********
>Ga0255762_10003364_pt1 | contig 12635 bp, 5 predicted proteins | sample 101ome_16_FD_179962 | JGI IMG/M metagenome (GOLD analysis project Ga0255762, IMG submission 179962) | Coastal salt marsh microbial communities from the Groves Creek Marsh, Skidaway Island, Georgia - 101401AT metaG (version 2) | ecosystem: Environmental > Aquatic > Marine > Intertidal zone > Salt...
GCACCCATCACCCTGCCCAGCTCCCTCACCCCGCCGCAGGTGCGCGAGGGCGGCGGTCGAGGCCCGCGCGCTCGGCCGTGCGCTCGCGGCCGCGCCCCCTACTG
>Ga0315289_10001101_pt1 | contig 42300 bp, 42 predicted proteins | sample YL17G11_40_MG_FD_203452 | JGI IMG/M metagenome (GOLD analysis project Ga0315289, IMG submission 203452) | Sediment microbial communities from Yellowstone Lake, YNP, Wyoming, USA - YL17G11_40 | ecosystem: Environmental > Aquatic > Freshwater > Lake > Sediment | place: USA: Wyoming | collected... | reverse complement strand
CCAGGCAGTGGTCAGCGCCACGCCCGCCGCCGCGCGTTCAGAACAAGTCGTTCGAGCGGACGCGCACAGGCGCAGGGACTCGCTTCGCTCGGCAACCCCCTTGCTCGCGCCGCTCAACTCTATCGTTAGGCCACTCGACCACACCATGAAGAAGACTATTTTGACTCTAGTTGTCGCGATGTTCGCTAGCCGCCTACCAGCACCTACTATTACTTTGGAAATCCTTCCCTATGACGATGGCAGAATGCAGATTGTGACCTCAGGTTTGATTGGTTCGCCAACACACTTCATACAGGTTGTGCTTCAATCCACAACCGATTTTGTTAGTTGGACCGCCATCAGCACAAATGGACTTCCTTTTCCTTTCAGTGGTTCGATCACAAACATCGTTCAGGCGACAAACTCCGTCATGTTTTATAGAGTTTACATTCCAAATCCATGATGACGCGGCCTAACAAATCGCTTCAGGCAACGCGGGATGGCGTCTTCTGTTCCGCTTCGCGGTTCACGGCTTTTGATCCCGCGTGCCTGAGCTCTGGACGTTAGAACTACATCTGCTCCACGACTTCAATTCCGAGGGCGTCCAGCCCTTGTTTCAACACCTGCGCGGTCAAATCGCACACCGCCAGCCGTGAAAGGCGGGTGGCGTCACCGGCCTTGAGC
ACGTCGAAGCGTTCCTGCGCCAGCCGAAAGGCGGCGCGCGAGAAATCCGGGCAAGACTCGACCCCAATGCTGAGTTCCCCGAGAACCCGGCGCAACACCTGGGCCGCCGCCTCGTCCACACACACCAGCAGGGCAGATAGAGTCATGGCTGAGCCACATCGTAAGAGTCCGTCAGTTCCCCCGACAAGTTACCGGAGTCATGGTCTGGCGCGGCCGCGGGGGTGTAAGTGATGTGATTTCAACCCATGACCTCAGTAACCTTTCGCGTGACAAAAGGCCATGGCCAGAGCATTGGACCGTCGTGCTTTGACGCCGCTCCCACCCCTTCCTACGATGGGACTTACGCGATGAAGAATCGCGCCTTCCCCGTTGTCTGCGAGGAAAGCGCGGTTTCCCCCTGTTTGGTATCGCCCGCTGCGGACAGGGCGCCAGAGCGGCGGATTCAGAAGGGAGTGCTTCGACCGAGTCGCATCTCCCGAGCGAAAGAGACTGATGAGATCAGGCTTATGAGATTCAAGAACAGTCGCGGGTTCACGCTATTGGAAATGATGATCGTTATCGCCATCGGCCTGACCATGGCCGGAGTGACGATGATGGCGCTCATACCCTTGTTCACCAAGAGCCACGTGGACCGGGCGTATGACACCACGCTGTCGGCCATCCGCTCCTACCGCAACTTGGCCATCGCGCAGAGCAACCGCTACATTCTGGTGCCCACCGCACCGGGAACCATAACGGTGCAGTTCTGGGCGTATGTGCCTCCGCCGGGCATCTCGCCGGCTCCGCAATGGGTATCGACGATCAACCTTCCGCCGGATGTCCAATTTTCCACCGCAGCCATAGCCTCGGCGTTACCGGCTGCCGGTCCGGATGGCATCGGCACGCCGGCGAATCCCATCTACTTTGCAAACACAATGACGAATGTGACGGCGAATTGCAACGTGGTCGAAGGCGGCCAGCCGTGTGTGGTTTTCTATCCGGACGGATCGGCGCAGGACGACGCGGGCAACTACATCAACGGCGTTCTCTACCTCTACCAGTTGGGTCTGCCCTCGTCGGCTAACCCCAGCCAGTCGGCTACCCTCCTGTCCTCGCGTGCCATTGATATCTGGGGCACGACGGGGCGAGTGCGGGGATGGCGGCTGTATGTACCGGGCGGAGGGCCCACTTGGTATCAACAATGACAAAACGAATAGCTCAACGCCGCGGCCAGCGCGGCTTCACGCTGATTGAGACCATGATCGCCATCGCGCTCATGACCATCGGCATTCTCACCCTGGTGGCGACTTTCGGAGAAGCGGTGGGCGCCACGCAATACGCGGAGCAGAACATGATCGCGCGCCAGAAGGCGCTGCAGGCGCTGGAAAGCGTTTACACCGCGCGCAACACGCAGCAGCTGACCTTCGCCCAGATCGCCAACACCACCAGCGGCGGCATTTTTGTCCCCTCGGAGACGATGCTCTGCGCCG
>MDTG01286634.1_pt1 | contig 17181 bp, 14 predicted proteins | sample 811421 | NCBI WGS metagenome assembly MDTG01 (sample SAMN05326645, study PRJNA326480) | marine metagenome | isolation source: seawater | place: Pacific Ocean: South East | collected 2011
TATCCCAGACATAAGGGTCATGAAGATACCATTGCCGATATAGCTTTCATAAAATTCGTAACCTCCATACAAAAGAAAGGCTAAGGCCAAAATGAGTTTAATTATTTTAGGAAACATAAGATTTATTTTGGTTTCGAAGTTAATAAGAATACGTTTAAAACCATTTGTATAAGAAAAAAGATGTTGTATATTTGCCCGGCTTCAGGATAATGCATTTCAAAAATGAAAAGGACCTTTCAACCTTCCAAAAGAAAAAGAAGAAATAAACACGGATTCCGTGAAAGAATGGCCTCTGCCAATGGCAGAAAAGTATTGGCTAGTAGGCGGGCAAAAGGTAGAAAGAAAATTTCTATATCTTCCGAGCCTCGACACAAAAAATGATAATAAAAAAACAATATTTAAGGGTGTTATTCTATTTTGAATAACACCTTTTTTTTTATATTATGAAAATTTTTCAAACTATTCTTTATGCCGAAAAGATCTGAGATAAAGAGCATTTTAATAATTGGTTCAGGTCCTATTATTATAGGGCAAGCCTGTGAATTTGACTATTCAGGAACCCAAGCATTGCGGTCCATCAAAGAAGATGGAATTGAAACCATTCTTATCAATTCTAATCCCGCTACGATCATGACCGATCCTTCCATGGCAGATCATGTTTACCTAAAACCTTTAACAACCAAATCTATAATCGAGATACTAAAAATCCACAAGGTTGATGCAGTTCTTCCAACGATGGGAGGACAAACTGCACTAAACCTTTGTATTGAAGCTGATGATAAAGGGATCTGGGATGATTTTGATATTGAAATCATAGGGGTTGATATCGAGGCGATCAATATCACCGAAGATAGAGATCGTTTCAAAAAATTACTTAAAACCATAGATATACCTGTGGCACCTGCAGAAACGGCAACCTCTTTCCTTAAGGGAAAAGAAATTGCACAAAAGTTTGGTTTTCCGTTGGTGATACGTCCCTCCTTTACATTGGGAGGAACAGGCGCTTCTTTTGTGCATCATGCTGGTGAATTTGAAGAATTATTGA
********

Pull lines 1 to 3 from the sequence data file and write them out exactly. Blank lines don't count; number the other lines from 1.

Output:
>Ga0255762_10003364_pt1 | contig 12635 bp, 5 predicted proteins | sample 101ome_16_FD_179962 | JGI IMG/M metagenome (GOLD analysis project Ga0255762, IMG submission 179962) | Coastal salt marsh microbial communities from the Groves Creek Marsh, Skidaway Island, Georgia - 101401AT metaG (version 2) | ecosystem: Environmental > Aquatic > Marine > Intertidal zone > Salt...
GCACCCATCACCCTGCCCAGCTCCCTCACCCCGCCGCAGGTGCGCGAGGGCGGCGGTCGAGGCCCGCGCGCTCGGCCGTGCGCTCGCGGCCGCGCCCCCTACTG
>Ga0315289_10001101_pt1 | contig 42300 bp, 42 predicted proteins | sample YL17G11_40_MG_FD_203452 | JGI IMG/M metagenome (GOLD analysis project Ga0315289, IMG submission 203452) | Sediment microbial communities from Yellowstone Lake, YNP, Wyoming, USA - YL17G11_40 | ecosystem: Environmental > Aquatic > Freshwater > Lake > Sediment | place: USA: Wyoming | collected... | reverse complement strand